©2011 Brian S. Batterton, Attorney, PATC Legal & Liability Risk Management Institute (www.llrmi.com) 2011 11th Circuit, United States v. Shepard
In 1991, the United States Supreme Court decided California v. Hodari [i] which involved the issue of when a seizure of a person takes place. In Hodari, officers entered a high-crime neighborhood in unmarked police cars. When Hodari observed the police car approach, he fled on foot. An officer wearing a jacket that identified him as a police officer gave chase on foot. Just as the officer was about to catch him, Hodari threw a rock of suspected crack cocaine. The officer tackled Hodari and recovered the rock of crack cocaine.
The issue before the court was whether Hodari had been seized at the time he abandoned the rock of crack cocaine. The Supreme Court said that there are two types of seizures of persons. The first type occurs when the police apply physical force (however slight) and physically seize a person. The second type of seizure occurs when a person submits to an officers “show of authority.”
The court then held that Hodari was not seized at the time he abandoned the rock of crack cocaine. The court reasoned that up until he abandoned the drugs, Hodari had not been physically touched. Therefore, the first type of seizure (physical) did not take place. Further, when Hodari ran from the police as they chased him he certainly was not submitting to a show of authority. Thus, while the pursuit by the police may have been a show of authority, Hodari did not submit. As such, Hodari was not seized under the Fourth Amendment prior to abandoning the drugs.
On April 19, 2011, the Eleventh Circuit Court of Appeals decided the United States v. Shepard [ii] , a case that applied the principals from Hodari. The facts of Shepard are as follows:
On December 9, 2005, officers observed Renaldo Shepard and a male companion exit a known drug-distribution location and walk toward them. Shepard contends they walked on the sidewalk; the officers testified they walked down the middle of the street, in violation of an Atlanta ordinance. The officers exited their vehicle, approached the men, and asked them to stop. Shepard fled. While the officers gave chase, they observed Shepard reach into his pocket and discard an item. Upon apprehending Shepard, the officers found a firearm and ammunition on his person, and they retrieved the discarded item—later identified as a bag of marijuana and crack cocaine. Shepard made incriminating statements during and after his arrest. [iii]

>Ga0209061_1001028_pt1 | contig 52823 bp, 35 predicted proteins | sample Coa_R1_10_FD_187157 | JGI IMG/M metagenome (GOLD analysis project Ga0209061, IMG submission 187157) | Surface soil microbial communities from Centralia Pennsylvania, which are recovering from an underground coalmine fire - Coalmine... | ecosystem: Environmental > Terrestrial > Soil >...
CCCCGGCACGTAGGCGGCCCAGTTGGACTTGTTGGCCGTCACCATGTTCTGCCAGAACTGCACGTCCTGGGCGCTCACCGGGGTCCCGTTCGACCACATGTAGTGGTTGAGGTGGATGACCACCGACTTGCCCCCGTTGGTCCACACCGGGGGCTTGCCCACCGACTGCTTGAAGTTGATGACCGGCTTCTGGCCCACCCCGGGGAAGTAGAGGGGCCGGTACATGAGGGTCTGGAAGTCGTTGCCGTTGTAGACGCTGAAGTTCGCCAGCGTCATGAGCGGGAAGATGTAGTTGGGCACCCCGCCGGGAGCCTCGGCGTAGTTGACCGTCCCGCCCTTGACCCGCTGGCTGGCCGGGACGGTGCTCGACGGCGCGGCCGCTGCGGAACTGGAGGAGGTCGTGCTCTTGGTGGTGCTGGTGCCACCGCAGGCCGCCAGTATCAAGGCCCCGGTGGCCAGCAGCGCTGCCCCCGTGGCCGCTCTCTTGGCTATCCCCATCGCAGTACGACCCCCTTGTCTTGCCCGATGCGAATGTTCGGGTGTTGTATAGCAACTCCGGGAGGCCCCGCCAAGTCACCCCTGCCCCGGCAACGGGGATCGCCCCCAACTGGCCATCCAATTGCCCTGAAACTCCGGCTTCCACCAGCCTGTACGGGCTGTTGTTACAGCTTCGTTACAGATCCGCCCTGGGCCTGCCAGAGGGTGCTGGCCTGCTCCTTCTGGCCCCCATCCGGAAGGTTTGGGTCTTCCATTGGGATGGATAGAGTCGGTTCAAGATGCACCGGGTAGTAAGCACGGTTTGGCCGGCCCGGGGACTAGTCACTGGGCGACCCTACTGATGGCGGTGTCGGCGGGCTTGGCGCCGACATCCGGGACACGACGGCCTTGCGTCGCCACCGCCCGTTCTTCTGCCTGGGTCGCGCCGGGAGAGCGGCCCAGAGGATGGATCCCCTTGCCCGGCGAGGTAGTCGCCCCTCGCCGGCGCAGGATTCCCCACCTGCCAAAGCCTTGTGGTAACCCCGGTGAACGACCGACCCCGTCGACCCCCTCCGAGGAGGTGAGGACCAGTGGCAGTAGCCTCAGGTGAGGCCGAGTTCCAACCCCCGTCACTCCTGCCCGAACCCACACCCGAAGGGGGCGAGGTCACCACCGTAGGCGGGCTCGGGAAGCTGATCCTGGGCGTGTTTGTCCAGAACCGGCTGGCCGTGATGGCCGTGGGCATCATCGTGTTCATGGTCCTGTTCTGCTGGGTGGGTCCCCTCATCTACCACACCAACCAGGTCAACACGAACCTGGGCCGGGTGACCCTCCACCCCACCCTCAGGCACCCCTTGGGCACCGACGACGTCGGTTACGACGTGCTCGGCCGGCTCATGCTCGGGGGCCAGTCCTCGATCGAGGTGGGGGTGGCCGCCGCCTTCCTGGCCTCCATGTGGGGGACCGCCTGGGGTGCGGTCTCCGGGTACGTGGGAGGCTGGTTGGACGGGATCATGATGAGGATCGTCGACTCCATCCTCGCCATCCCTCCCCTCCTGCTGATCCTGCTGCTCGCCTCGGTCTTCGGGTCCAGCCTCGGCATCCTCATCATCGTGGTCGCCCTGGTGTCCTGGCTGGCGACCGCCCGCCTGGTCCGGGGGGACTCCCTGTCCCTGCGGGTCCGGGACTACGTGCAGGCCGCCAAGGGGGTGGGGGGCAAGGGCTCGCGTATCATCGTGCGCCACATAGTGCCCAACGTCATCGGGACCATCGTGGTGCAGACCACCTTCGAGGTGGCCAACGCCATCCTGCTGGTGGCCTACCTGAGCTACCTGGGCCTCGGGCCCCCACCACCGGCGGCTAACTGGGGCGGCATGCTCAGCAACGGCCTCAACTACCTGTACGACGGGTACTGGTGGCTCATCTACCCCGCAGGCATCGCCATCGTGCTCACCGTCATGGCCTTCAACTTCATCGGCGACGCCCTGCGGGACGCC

Shepard was convicted of drug and gun charges and he appealed to the Eleventh Circuit Court of Appeals. On appeal, he argues that, since the district court denied his motion to suppress but assumed for the purpose of that motion that that he was on the sidewalk as opposed to the street, the officers discovered the drugs and gun as a result of an illegal stop; since the stop was illegal, the evidence and statements he made should be suppressed as “fruit of the poisonous tree.”
The court then examined Shepard’s argument. Shepard opined that the officers articulated their attempted stop of him based upon a violation of an ordinance regarding pedestrian duties. Since the district court, in its order denying the motion to suppress, accepted Shepard’s assertion that he had really been walking on the sidewalk, Shepard, on appeal, argues that the officer’s initial approach to him was not justified. As such, he argues that the district court should have granted his motion to suppress all evidence and his statements.
In considering applicable precedent, the Eleventh Circuit stated
Fourth Amendment protections are triggered when a “seizure” occurs, that is, “when the officer, by means of physical force or show of authority, has in some way restrained the liberty of a citizen . . . .” See Terry v. Ohio, 392 U.S. 1, 19 n.16 (1968). But Fourth Amendment protections are not implicated when police officers merely approach an individual and ask questions. Florida v. Bostick, 501 U.S. 429, 434-35. [iv]
The court then found that the officer’s initial approach of Shepard did not physically restrain Shepard in any way or constitute a show of authority. [v] Thus, there was no physical seizure. Further the court found that even if the initial approach did constitute a “show of authority,” under California v. Hodari, since Shepard did not submit to the show of authority when he fled, there would still be no seizure. Thus, there was no submission to a “show of authority” seizure.
Therefore, since Shepard abandoned the drugs before he was seized, suppression of the evidence and statements was not warranted.
NOTE: Court holdings can vary significantly between jurisdictions. As such, it is advisable to seek the advice of a local prosecutor or legal advisor regarding questions on specific cases. This article is not intended to constitute legal advice on a specific case.
[i] 499 U.S. 621 (1991)
[ii] No. 09-11442, 2011 U.S. App. LEXIS 8143 (11th Cir. 2011 Unpub)
[iii] Id. at 1-2
[iv] Id. at 3